Feb. 20th, 2008

peterbirks: (Default)
I finally got round to watching The Lives Of Others last night, and for the first hour I wondered whether it would live up to its hype. Sure, it was good, but no better than many a strong German drama (say, "Goodbye Lenin") reflecting on the East German interregnum.

But the last half-hour absolutely ratcheted up the bar, if a bar can be ratcheted up. Had Graham Greene had been alive and German, I thought, he would have written this. very few films get to the heart of that great abstract -- "the human condition". Part of the appeal of Phil Dick had always been the underlying metaphysical question "What is it to be human?". The Lives Of Others approached the same grand question in a different way. Although the film is ostensibly about East Germany and the Stasi, it goes beyond that to universals. Few books or films can manage that.

Not the most entertaining film I've seen in the past year or so, but certainly one of the most moving and inspiring.


All of which makes it sad to return to real world of dumpkins and their financial reporting techniques.

Alliance And Leicester came out with a first-class pile of shit, in two senses of the word, this morning.

First, there's the actual numbers. Keefe Bruyette Woods' analysis was rather strongly worded (for an investment bank). Its note this morning went:

the outlook reads poorly, with volumes down, costs rising, margin guidance slashed, the earnings target cut and the dividend guided flat in 2008. Add in a weak capital position and risk of impairments rising from a low level, and the outlook is miserable, with significant earnings cuts likely. The only positive may be a white knight if the stock falls enough.

However, horrific figures will not stop a PLC from trying to dress things up nicely. CEOs might claim that "that is their job", to which seasoned observers might respond that "no, your job is not to get into the hole in the first place; it isn't to try to convince us that the hole is not really a hole."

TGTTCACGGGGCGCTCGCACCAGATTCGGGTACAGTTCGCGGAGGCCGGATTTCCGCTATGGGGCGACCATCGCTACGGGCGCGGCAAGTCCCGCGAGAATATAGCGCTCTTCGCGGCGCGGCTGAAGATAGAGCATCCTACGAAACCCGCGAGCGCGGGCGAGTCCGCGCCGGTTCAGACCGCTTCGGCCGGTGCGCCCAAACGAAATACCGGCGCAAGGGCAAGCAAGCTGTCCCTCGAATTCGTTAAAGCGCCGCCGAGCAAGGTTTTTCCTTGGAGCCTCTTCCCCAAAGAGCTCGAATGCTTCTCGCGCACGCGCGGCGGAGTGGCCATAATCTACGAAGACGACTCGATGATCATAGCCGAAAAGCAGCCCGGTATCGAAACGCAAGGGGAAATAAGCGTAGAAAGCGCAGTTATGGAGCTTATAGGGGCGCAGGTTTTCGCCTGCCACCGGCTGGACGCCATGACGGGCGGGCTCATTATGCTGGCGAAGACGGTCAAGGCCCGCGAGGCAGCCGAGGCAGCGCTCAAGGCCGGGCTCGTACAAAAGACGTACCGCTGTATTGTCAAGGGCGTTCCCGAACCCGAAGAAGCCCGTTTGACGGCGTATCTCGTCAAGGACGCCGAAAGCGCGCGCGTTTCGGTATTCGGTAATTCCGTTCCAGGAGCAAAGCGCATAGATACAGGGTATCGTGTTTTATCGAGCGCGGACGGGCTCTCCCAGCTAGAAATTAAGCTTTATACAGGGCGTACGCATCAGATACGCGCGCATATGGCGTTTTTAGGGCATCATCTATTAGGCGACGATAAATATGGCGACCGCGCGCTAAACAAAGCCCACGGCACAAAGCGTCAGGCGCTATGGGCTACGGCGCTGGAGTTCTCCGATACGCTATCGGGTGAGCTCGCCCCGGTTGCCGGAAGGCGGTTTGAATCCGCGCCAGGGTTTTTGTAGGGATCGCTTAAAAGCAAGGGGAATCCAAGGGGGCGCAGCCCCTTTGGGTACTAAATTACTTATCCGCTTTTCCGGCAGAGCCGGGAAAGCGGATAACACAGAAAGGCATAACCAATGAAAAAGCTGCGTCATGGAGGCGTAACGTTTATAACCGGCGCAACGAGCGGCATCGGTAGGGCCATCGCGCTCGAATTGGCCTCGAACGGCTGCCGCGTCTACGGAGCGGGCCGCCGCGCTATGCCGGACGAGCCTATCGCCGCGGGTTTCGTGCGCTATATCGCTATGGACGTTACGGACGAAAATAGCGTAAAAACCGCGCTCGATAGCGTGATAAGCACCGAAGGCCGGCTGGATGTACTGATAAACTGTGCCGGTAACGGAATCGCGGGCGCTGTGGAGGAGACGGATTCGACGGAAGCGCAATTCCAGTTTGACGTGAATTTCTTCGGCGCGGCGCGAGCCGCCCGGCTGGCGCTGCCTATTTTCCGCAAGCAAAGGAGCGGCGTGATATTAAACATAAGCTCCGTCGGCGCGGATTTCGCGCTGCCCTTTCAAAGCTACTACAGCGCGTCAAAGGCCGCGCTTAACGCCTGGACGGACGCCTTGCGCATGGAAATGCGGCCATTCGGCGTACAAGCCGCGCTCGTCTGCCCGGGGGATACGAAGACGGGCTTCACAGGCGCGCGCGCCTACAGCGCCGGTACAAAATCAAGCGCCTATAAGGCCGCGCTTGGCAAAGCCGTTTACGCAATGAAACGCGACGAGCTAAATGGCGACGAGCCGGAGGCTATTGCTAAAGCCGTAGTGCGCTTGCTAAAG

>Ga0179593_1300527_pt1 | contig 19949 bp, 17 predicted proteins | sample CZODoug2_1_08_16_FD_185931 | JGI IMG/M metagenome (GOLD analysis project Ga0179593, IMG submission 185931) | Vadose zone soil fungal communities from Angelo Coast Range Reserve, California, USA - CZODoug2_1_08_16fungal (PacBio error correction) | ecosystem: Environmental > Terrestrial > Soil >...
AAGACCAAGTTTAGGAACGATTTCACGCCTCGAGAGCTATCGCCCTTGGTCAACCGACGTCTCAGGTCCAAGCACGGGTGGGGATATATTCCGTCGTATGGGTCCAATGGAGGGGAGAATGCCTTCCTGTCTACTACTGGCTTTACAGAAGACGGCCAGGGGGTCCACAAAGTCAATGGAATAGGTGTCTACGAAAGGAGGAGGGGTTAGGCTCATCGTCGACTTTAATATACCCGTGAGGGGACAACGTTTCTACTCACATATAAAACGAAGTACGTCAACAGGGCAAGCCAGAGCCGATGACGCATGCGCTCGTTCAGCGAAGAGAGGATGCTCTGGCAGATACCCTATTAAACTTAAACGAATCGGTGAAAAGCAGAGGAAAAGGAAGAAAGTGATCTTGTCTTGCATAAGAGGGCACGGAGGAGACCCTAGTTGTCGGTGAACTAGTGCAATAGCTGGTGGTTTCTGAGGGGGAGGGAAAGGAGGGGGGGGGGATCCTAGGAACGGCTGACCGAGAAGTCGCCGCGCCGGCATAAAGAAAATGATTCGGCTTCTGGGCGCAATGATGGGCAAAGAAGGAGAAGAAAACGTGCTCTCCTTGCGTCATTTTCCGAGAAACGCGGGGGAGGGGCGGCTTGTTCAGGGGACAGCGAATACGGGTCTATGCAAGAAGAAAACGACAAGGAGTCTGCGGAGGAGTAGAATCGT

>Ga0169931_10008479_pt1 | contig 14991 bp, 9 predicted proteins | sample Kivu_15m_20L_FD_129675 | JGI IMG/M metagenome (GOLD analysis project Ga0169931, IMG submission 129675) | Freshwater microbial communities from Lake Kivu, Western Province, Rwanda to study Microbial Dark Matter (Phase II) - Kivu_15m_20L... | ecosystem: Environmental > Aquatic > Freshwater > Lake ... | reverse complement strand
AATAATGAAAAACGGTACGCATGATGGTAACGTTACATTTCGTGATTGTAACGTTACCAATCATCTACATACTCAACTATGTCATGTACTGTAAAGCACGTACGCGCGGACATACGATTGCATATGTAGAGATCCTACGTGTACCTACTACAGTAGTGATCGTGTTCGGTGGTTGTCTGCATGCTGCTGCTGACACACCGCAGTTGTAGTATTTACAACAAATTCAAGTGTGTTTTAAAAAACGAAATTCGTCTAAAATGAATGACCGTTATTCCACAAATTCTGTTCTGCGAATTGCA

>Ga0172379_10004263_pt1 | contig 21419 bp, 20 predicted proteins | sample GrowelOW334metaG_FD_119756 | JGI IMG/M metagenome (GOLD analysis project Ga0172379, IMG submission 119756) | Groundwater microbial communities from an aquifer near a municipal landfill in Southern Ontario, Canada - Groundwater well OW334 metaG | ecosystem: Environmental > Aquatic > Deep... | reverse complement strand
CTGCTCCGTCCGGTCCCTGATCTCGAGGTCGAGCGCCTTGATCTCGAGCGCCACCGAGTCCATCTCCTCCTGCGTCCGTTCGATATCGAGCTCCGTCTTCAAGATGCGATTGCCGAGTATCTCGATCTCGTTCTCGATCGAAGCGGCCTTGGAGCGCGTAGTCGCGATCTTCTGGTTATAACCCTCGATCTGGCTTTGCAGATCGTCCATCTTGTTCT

A&L reached new depths of incomprehensibility with these figures "at the top" of their release this morning.

The stuff may not tabulate correctly, so I'll summarize the nonsense afterwards.

Year Year
31.12.07 31.12.06
£m £m
Core operating profit excluding changes in the fair value and impairment of certain treasury investments (1)

602 585
Reduction in the fair value of certain treasury investments (2) (32) -
Impairment of certain treasury investments (153) -
Core operating profit 417 585
Redundancy costs (8) (24)
Hedge ineffectiveness (3) (10) 8
Statutory profit before tax 399 569 (4)

Roughly summarized, these read as follows:

(1) Money we made after taking out all of the nasty bits. A bit like "this is how much I made at poker last year if I ignore the losing sessions".

(2) "Certain treasury investments" = Disastrous investment decisions.

(3) "Hedge Ineffectiveness". WTF? I've never seen that one before. "We gained £8m in 2006 through hedge ineffectiveness". What does it mean? "We should have hedged, but didn't"? Or "We hedged, but we shouldn't have"? Or what.

It's not as if it's a small sum of money. an £18m swing is hardly pennies.